I would suggest that you maintain premiums to the LG policy until it matures in 2000 when the proceeds will pay off at least part of the mortgage.
The Abbey Life policy is more complex. It appears to be a policy under which the death benefits can be varied, probably either by you or by Abbey Life. Such policies tend to work on the basis that premiums secure either a minimum or maximum level of cover.
If the maximum level is selected, which I suspect the initial cover of Pounds 73,962 represents, this will be maintained for as long as the premiums are paid and that the investment return achieved on the policy is, on average, equal to or greater than a level which will be set out in the policy document. If the investment return is greater than that required the value of the policy will actually increase.
On the policy's 10th anniversary, presumably October 1993, Abbey Life reviewed the policy and concluded that the premiums being paid andor the investment return achieved over the previous 10 years was not sufficient to maintain cover at the maximum level, so they have adjusted it downwards, to Pounds 25, 612, which will either be the minimum level of cover or the amount of cover which they calculate can be maintained by the premiums being paid and the investment return that has been achieved.
The policy probably has no fixed maturity date and will remain in force until either you die or stop paying the premiums. You can expect Abbey Life to review the cover, upwards or downwards, every 10 years.
In my opinion, you need at least another Pounds 7,723 of life cover in addition to the Legal General policy to give your family enough capital to repay your mortgage should you die. Therefore, you could maintain the premiums to Abbey Life, but ask them to reduce the life cover to this level (or to the minimum level of cover available under each of the two policies, if that is greater). This will mean that a higher proportion of each premium will be invested, rather than absorbed to pay for life cover, and the cash value of the policies will be greater on your death or when you surrender the policies, assuming that the policies achieve a reasonable rate of return. They should then also provide you with a higher cash surrender value in 20 years' time which you could use to redeem all or part of the balance of your mortgage.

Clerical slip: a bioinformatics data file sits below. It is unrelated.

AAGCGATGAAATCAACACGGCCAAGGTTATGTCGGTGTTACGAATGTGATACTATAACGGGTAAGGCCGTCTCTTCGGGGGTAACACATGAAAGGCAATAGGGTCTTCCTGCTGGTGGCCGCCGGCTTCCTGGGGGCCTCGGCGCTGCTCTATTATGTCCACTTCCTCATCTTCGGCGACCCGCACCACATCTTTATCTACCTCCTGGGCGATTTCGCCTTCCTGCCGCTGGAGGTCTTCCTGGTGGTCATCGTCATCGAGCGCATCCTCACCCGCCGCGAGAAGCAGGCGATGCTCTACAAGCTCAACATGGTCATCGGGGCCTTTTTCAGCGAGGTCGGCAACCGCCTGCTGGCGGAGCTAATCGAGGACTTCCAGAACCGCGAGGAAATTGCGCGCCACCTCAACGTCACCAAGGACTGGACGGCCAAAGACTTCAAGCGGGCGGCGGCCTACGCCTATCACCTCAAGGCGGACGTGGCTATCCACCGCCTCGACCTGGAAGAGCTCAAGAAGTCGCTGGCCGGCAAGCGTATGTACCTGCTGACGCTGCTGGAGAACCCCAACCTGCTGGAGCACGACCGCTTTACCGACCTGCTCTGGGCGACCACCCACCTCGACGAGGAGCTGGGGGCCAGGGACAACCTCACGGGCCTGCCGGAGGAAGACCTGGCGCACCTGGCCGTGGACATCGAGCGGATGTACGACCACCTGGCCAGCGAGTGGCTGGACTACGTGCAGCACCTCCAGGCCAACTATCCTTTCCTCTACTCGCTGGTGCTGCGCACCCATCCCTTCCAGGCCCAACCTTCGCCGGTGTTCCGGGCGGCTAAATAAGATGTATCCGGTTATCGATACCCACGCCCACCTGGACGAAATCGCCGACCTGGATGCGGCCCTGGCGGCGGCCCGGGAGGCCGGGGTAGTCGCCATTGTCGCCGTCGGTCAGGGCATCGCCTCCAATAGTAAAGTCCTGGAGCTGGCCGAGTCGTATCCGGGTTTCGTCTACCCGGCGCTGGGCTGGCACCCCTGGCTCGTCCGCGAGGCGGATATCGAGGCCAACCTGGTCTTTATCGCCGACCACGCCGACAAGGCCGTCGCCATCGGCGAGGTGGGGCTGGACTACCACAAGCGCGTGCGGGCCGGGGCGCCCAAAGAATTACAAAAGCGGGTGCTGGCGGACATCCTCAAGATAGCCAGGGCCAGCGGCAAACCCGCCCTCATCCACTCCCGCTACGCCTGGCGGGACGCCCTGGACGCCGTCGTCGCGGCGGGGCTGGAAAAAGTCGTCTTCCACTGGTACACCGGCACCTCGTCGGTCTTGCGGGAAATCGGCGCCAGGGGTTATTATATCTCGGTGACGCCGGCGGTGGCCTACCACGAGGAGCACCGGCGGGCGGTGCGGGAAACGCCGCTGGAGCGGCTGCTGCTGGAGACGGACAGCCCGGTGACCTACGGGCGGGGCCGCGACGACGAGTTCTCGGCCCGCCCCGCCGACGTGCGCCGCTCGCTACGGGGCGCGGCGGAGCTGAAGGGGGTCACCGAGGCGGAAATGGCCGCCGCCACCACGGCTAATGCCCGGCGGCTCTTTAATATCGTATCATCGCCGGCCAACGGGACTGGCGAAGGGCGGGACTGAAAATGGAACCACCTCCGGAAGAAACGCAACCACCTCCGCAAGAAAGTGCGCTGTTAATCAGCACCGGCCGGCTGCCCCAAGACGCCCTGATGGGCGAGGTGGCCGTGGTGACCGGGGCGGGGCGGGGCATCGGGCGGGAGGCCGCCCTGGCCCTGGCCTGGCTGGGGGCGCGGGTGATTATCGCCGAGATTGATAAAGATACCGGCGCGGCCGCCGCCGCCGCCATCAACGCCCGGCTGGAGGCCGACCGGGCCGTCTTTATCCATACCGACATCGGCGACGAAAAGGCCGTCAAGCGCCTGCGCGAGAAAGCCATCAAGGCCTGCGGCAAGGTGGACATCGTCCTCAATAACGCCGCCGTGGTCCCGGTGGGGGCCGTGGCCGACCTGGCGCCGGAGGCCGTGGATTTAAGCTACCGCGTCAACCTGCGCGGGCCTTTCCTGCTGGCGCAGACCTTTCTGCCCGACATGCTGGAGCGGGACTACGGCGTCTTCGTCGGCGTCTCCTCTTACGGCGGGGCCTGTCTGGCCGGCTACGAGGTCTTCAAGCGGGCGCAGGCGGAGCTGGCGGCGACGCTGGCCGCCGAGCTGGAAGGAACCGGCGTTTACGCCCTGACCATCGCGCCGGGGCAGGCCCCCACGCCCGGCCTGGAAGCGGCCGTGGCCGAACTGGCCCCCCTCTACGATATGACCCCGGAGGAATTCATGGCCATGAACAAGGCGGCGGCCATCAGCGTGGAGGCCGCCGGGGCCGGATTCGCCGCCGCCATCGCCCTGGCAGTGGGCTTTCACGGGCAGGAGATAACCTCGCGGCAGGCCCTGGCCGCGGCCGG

Alternatively, you could surrender the policies now. The 1983 policy has been running long enough to offer a reasonable surrender value, in all probability, and unless you are a higher rate tax payer there should not be a tax charge to pay. The sum available could then be used to repay your debts andor all or part of your mortgage. However, the 1993 policy probably has no surrender value at all at this stage and you should maintain the premiums. I suggest that you write to Abbey Life for information and advice about both of these options.
Regarding further investment, I suggest that your priority should be to repay your debts and then to build up savings via one of the investment mediums discussed in this column in previous weeks.